Photo by Andrea Piacquadio
As a parent, I often catch myself telling my kids “No.” A word that is hard to avoid when teaching them wrong from right. It is no wonder they already loathe the word as young kids and will voice their “opinion” quickly.
Looking back, I realize that I never liked hearing this word either. Whether it was when I was a toddler (“No, you can’t have dessert before dinner”), a teenager (“No, you can’t stay out past midnight”), or even a husband (“No, you can’t play golf this weekend”), it was not and still not something I like to hear.
No one likes rejection, which is why so many professionals avoid business development. They would rather avoid disappointment by doing very little, if any, outreach to their prospects.
Worse yet is reaching out to someone and never hearing back from them, a.k.a. getting ghosted. The frustration and self-doubt can be demoralizing. The imagination can easily turn to the negative, which will take the momentum out of doing more outreach.
So how can someone overcome this hurdle?
For starters, try not to take the rejection or ghosting personally. I realize this can be easier said than done but think about it for a minute. What would happen if every contact you reached out to replied “Thanks for reaching out. I need to hire you for a matter right now.” I realize that some of you might think “I’ll take it!” but after a while you will feel overwhelmed.
How about resetting the expectation?
Approach business development with the mindset that not everyone is going to need you or want to work with you. So many factors come into play. The prospect might not have a current need. They could already be working with a competitor. They don’t trust you…yet. Whatever the reason, understanding that when playing the “BD game” it can make a huge difference in how you respond to the “thanks, but no thanks,” or no reply at all.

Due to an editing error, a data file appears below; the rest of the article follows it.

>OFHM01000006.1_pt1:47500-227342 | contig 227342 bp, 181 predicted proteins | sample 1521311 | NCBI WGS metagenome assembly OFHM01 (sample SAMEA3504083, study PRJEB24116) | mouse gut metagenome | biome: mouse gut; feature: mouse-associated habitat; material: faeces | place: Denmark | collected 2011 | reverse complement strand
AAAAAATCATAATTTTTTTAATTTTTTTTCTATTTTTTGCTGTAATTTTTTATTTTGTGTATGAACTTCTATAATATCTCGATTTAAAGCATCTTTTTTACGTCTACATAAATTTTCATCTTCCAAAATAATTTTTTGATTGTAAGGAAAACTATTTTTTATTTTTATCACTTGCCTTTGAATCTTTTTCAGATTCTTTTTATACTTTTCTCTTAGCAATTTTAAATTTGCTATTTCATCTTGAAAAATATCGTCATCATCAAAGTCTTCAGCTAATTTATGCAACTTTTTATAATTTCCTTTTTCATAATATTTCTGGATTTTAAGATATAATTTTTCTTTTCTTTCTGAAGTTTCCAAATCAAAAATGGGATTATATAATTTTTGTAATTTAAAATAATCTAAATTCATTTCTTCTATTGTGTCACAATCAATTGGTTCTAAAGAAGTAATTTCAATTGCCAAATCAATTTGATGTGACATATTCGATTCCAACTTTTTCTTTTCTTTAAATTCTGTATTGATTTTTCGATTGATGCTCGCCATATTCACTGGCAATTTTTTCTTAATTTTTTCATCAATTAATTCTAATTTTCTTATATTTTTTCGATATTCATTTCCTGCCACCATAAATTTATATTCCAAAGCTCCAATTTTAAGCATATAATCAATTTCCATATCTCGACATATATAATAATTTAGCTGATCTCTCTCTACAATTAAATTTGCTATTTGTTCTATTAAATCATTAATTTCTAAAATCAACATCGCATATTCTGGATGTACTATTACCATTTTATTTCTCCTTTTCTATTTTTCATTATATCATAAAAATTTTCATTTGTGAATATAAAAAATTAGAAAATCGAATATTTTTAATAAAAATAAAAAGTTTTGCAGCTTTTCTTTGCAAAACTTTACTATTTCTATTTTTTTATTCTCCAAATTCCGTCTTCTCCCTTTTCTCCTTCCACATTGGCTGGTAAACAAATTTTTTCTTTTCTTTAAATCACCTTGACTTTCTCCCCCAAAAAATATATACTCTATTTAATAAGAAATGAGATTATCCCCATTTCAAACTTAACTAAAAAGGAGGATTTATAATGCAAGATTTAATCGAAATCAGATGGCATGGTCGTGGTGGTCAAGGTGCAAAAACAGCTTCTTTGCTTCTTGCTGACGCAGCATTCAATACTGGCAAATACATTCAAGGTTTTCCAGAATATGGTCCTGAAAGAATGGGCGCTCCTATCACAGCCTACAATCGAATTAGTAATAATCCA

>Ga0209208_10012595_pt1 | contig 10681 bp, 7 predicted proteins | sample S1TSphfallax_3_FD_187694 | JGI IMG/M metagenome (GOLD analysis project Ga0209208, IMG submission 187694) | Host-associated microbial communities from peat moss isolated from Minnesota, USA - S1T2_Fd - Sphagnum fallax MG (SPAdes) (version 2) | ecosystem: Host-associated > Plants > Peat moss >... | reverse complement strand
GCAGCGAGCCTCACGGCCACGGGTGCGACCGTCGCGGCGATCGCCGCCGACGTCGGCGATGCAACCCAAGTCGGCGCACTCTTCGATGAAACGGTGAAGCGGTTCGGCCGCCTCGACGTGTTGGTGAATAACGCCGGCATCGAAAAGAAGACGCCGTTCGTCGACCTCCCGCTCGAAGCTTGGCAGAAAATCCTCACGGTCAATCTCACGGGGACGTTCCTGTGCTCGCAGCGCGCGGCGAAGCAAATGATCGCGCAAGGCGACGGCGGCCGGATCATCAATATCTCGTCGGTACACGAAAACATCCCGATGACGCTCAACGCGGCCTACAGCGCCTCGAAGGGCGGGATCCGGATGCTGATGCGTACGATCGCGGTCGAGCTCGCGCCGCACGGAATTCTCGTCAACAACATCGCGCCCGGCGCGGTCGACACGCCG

The important thing to remember is that “No” typically doesn’t mean never. It means “not right now.” The dynamics can change over time. That same prospect might have a need 1 year later and will think of you because you didn’t give up on them and stayed in touch. The competitor that was serving your prospect might have raised their rates too high, dropped the ball on a project, or lost their lead partner to retirement. The prospect might have finally reached a point of trusting you over time and now wants to give you a shot.
Whatever the reason, do your best to understand that many reasons why a prospect doesn’t want to work with you right now or doesn’t even take the time to respond to you may have little to do with you and more about what is going on in their world. And their world can change over time. Hence why my three favorite words to describe BD are Patience, Persistence, and Resilience.
I am sure my kids will continue to cringe at hearing the word “No” from me. In addition to helping them be good people, I want them to realize that rejection is part of life and that it should not curtail them from taking risks in their pursuits. Growth comes from learning from failures and moving on. Now, if only my kids could appreciate what I am doing right now when I say “No.”